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What can we learn from some cautionary tales from recent news stories about nonprofits?

Headline 1:  “Donors Demand Return of Historic $100 Million University Donation.”  (Fortunately, for the university’s sake, “only” $22.9 million has actually been received.)  But before you start chuckling about how you are unlikely to ever be so lucky as to receive a $23 million gift, let alone a $100 million gift, stop.  The lesson of this headline isn’t in the amount that the donors want back but in the university’s (perceived) failure Read more

Seizing CSR Opportunities

Posted by Laura Otten, Ph.D., Director on March 2nd, 2018 in Thoughts & Commentary

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While the corporate world has embraced the value and importance of corporate social responsibility (CSR), the nonprofit world has some catching up to do.  As every nonprofit scrambles to ensure its viability, they would be wise to understand CSR (a company-supported program that demonstrates a corporation’s commitment to helping and supporting the communities in which it and its employees reside), as well as its short-term costs and potential benefit and the definite long-term benefit.

Over the past 35 years, corporate programs have morphed, spawning the CSR Read more

R-E-S-P-E-C-T

Posted by Laura Otten, Ph.D., Director on February 23rd, 2018 in Thoughts & Commentary

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After leading recent board training, a board member apologized for what she considered to be the rude, disrepectful behavior of some of her colleagues and staff, who had held sidebar conversations throughout the training.  Sadly, I had to tell her, I was quite used to it, as it happens far more often than not, along with those constantly checking their phones. She went on to talk about the loss of manners in our society.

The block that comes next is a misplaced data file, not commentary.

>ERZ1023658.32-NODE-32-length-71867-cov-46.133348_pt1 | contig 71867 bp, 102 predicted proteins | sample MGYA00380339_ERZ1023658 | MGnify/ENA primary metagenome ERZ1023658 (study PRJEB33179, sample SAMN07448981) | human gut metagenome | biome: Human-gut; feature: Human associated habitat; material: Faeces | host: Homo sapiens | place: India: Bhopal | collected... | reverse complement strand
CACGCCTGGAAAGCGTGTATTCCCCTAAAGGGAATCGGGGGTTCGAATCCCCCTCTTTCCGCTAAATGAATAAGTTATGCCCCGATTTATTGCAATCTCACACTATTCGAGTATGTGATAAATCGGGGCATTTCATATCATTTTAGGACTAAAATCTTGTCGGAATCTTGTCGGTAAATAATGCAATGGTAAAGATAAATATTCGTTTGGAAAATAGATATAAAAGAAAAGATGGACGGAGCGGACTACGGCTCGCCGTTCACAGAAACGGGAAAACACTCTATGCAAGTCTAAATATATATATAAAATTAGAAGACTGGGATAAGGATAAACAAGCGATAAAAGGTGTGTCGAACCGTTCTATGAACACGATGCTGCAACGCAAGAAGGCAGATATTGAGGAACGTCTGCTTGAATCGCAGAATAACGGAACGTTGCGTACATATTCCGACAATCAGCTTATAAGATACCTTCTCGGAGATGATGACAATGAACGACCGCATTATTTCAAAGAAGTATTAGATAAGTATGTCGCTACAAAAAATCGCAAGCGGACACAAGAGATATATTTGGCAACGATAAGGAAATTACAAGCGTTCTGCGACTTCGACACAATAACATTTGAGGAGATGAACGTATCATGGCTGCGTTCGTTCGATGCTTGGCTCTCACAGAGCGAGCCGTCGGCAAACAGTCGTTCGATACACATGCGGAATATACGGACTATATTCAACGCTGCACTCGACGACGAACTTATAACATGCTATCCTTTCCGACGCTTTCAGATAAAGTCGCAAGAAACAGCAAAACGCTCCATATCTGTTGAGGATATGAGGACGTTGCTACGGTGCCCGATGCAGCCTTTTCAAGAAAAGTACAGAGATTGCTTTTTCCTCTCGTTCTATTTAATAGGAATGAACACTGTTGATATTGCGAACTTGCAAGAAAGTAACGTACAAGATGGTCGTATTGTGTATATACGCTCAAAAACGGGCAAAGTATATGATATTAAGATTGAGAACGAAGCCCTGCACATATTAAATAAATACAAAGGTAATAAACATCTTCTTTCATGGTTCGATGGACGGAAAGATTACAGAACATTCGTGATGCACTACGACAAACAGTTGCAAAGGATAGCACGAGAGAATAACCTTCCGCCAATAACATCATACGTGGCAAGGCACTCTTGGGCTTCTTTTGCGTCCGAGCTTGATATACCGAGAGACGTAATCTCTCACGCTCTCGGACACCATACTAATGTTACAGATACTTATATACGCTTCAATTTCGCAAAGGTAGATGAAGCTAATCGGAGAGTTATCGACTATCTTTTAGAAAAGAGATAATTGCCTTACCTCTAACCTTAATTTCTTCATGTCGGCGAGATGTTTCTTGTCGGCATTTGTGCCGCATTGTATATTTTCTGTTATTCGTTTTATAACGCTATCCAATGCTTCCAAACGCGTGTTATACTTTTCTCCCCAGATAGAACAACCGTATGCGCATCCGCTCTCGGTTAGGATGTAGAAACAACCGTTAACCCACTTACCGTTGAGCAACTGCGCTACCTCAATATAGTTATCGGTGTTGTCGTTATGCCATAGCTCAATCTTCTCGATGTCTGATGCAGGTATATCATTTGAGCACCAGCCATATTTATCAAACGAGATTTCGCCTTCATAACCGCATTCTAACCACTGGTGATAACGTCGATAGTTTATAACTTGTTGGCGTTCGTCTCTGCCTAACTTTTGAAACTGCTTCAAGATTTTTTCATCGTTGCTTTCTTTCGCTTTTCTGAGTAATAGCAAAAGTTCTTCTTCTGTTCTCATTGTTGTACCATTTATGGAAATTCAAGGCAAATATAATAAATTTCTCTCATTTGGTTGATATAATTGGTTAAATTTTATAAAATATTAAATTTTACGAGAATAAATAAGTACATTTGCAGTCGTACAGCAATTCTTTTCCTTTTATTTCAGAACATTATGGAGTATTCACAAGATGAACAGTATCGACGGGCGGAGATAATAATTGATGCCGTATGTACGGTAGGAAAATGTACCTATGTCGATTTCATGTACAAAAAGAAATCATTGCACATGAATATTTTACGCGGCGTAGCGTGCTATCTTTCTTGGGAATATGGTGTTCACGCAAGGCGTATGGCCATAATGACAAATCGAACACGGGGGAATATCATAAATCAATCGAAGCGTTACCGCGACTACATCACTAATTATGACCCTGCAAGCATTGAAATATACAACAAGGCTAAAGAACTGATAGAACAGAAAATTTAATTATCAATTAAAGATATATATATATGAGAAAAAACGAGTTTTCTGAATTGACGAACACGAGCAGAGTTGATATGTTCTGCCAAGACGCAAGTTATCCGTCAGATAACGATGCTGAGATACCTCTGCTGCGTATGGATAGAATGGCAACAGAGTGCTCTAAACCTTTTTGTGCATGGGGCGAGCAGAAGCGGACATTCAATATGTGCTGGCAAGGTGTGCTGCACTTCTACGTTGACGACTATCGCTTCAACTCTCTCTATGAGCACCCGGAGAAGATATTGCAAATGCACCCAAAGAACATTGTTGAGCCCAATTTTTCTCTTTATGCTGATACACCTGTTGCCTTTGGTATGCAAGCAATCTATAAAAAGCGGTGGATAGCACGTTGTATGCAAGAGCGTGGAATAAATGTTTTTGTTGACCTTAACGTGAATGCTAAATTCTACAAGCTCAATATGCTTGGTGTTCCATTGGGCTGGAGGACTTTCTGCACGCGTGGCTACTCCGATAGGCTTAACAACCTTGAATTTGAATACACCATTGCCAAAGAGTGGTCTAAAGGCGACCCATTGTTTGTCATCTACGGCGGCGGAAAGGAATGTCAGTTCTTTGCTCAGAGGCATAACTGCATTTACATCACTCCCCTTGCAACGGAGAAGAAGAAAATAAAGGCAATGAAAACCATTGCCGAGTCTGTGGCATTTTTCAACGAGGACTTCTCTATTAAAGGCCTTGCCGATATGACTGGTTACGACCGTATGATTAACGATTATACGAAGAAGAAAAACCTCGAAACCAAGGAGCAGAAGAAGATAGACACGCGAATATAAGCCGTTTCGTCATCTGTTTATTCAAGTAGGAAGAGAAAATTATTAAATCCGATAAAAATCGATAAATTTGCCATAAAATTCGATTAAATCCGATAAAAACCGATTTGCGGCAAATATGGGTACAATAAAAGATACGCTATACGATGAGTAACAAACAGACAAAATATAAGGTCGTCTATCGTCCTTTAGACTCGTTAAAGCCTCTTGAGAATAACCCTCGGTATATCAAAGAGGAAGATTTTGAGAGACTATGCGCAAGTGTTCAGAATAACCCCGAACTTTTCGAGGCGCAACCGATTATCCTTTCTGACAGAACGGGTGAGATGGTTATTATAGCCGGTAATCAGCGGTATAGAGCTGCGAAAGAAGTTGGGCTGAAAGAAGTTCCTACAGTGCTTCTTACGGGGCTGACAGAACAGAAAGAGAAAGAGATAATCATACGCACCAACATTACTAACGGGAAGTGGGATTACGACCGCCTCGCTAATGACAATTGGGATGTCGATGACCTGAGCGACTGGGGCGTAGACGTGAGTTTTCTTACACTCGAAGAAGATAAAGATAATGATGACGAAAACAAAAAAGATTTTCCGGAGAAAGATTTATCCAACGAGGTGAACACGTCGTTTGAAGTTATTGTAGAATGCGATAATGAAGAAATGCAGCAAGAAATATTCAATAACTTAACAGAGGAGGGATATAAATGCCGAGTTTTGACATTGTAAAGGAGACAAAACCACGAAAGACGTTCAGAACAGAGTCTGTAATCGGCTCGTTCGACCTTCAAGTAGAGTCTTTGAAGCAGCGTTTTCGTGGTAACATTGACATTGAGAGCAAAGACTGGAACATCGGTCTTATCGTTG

And while our society has lost its appreciation for manners, I believe Read more

Evolutionary Strategic Planning

Posted by Laura Otten, Ph.D., Director on February 16th, 2018 in Thoughts & Commentary

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I was recently interviewed as an “outside expert” as part of an organization’s strategic planning process.  The consultant asked what I thought of several possible merger partners for the organization.  I was delighted to hear that the client was in a strong financial position, so that the contemplation of a merger wasn’t out of necessity, but rather out of exploration options that might strengthen the organization.

Despite being in a position of financial strength, the organization was having conversations about the costs—human, financial, energy, etc.—and the Read more

In Nonprofits we Trust? Not.

Posted by Laura Otten, Ph.D., Director on February 9th, 2018 in Thoughts & Commentary

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The report from the “2018 Edelman Trust Barometer,” the 18th annual trust and credibility survey, was recently released.  It measures the trust people have in four sectors of society:  business, government, media, and nonprofits.  Based on information collected between October 28 and November 20, 2017, from 33,000 respondents in 28 countries via an on-line survey, trust is not alive and well in 2018, especially in the United States.

A neat twist to this survey is that it divides respondents into two groups:  the “informed public” and Read more